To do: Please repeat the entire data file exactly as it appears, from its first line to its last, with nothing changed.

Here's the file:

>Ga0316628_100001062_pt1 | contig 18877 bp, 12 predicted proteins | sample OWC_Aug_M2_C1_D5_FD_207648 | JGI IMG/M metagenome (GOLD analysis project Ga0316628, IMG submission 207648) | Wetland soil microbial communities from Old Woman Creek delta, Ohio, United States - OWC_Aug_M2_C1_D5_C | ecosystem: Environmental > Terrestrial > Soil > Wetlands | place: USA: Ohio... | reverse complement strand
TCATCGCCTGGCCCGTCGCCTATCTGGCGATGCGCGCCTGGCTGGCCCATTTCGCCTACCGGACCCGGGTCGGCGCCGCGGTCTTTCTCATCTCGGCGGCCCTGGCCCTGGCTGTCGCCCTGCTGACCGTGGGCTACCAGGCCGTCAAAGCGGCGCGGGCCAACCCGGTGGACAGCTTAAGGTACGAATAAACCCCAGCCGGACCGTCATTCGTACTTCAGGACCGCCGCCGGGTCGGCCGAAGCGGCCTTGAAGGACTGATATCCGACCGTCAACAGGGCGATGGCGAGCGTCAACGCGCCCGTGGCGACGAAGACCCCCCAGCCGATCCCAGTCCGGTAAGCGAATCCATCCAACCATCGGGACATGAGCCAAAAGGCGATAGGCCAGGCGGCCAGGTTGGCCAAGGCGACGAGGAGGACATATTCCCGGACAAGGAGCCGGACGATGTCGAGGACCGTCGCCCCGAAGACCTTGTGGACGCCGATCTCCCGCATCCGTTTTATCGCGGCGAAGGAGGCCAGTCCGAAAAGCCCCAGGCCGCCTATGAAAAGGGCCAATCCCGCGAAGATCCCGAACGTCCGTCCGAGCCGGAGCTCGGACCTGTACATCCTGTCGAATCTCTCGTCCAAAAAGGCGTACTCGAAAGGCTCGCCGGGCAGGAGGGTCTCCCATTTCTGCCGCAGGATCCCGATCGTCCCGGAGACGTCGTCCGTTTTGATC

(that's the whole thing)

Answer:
>Ga0316628_100001062_pt1 | contig 18877 bp, 12 predicted proteins | sample OWC_Aug_M2_C1_D5_FD_207648 | JGI IMG/M metagenome (GOLD analysis project Ga0316628, IMG submission 207648) | Wetland soil microbial communities from Old Woman Creek delta, Ohio, United States - OWC_Aug_M2_C1_D5_C | ecosystem: Environmental > Terrestrial > Soil > Wetlands | place: USA: Ohio... | reverse complement strand
TCATCGCCTGGCCCGTCGCCTATCTGGCGATGCGCGCCTGGCTGGCCCATTTCGCCTACCGGACCCGGGTCGGCGCCGCGGTCTTTCTCATCTCGGCGGCCCTGGCCCTGGCTGTCGCCCTGCTGACCGTGGGCTACCAGGCCGTCAAAGCGGCGCGGGCCAACCCGGTGGACAGCTTAAGGTACGAATAAACCCCAGCCGGACCGTCATTCGTACTTCAGGACCGCCGCCGGGTCGGCCGAAGCGGCCTTGAAGGACTGATATCCGACCGTCAACAGGGCGATGGCGAGCGTCAACGCGCCCGTGGCGACGAAGACCCCCCAGCCGATCCCAGTCCGGTAAGCGAATCCATCCAACCATCGGGACATGAGCCAAAAGGCGATAGGCCAGGCGGCCAGGTTGGCCAAGGCGACGAGGAGGACATATTCCCGGACAAGGAGCCGGACGATGTCGAGGACCGTCGCCCCGAAGACCTTGTGGACGCCGATCTCCCGCATCCGTTTTATCGCGGCGAAGGAGGCCAGTCCGAAAAGCCCCAGGCCGCCTATGAAAAGGGCCAATCCCGCGAAGATCCCGAACGTCCGTCCGAGCCGGAGCTCGGACCTGTACATCCTGTCGAATCTCTCGTCCAAAAAGGCGTACTCGAAAGGCTCGCCGGGCAGGAGGGTCTCCCATTTCTGCCGCAGGATCCCGATCGTCCCGGAGACGTCGTCCGTTTTGATC